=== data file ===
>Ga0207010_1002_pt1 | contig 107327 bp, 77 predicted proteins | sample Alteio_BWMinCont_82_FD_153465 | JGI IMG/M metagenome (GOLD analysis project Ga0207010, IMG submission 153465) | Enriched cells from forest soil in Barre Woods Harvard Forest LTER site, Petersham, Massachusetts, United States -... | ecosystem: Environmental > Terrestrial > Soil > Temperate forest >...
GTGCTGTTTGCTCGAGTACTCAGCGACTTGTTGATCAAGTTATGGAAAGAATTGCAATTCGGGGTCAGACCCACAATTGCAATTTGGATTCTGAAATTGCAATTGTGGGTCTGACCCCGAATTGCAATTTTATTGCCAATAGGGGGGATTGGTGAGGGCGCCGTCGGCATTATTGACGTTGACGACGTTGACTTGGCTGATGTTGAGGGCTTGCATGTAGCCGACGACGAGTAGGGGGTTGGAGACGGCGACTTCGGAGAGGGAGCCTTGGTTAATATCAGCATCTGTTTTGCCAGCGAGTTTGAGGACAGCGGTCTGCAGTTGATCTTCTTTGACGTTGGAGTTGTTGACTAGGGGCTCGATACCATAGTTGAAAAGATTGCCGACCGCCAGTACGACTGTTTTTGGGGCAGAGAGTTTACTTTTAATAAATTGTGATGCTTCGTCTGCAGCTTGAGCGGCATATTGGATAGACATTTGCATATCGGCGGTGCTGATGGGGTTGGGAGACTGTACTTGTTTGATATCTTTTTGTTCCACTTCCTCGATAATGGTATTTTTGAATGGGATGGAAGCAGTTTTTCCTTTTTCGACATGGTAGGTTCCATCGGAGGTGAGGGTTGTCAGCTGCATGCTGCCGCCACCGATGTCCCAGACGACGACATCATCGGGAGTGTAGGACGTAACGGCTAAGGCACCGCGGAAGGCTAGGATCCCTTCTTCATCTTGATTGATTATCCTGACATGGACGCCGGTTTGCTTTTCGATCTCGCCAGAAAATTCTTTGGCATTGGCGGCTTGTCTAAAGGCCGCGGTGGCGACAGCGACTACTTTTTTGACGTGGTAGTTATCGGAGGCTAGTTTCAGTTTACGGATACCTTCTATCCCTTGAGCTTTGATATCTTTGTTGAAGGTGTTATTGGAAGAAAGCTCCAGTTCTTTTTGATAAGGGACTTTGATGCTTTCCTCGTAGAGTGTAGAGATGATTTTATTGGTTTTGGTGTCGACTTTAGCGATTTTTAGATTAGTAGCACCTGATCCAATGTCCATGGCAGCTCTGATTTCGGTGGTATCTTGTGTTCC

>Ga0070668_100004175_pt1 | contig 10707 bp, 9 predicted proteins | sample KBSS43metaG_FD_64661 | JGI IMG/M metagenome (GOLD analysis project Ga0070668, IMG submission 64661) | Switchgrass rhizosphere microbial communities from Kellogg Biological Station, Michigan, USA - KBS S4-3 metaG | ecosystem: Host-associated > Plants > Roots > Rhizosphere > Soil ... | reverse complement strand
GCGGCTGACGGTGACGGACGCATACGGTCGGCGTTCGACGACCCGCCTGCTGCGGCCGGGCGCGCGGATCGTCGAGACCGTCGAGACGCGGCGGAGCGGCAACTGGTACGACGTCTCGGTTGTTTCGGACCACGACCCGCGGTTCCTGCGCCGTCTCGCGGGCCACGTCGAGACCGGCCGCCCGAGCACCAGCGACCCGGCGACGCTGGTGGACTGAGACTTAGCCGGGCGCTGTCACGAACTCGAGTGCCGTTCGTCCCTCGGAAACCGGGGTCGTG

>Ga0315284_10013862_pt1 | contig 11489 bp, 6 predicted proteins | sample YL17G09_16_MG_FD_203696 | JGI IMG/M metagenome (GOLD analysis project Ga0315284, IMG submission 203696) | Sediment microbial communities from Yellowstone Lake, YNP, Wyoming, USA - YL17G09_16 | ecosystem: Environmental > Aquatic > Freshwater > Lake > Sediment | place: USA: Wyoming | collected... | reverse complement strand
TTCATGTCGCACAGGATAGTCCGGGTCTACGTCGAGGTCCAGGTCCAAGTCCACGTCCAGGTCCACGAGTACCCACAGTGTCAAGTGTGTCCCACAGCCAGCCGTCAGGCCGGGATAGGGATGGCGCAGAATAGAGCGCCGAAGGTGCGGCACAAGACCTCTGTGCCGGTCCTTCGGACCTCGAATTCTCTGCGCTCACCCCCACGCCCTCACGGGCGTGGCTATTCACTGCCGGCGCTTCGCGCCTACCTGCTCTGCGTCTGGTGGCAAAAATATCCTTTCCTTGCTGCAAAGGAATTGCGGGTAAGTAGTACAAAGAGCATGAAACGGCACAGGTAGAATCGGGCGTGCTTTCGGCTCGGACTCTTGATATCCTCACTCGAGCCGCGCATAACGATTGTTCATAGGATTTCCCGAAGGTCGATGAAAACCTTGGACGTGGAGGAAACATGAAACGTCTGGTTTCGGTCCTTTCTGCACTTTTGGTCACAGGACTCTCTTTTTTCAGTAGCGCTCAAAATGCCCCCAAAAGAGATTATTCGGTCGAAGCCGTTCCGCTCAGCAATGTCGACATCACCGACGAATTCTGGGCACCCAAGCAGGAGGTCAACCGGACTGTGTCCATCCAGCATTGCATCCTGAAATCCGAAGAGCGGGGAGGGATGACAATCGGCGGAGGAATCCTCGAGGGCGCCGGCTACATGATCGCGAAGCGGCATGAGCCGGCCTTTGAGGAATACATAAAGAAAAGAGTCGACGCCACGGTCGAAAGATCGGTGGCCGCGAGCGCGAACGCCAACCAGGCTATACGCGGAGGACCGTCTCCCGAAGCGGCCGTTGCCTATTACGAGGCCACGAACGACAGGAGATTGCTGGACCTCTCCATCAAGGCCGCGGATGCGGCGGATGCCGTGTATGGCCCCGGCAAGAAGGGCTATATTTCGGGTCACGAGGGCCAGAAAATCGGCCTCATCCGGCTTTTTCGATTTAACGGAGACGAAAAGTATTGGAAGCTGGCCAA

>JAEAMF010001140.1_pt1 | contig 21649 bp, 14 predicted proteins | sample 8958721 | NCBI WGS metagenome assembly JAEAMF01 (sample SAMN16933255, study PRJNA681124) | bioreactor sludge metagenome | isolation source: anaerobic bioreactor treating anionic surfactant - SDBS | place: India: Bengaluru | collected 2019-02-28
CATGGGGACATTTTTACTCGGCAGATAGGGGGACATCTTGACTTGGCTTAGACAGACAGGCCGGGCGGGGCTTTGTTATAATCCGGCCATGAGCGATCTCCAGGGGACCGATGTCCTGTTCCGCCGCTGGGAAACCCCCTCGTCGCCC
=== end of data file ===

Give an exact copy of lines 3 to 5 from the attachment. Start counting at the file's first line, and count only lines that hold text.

>Ga0070668_100004175_pt1 | contig 10707 bp, 9 predicted proteins | sample KBSS43metaG_FD_64661 | JGI IMG/M metagenome (GOLD analysis project Ga0070668, IMG submission 64661) | Switchgrass rhizosphere microbial communities from Kellogg Biological Station, Michigan, USA - KBS S4-3 metaG | ecosystem: Host-associated > Plants > Roots > Rhizosphere > Soil ... | reverse complement strand
GCGGCTGACGGTGACGGACGCATACGGTCGGCGTTCGACGACCCGCCTGCTGCGGCCGGGCGCGCGGATCGTCGAGACCGTCGAGACGCGGCGGAGCGGCAACTGGTACGACGTCTCGGTTGTTTCGGACCACGACCCGCGGTTCCTGCGCCGTCTCGCGGGCCACGTCGAGACCGGCCGCCCGAGCACCAGCGACCCGGCGACGCTGGTGGACTGAGACTTAGCCGGGCGCTGTCACGAACTCGAGTGCCGTTCGTCCCTCGGAAACCGGGGTCGTG

>Ga0315284_10013862_pt1 | contig 11489 bp, 6 predicted proteins | sample YL17G09_16_MG_FD_203696 | JGI IMG/M metagenome (GOLD analysis project Ga0315284, IMG submission 203696) | Sediment microbial communities from Yellowstone Lake, YNP, Wyoming, USA - YL17G09_16 | ecosystem: Environmental > Aquatic > Freshwater > Lake > Sediment | place: USA: Wyoming | collected... | reverse complement strand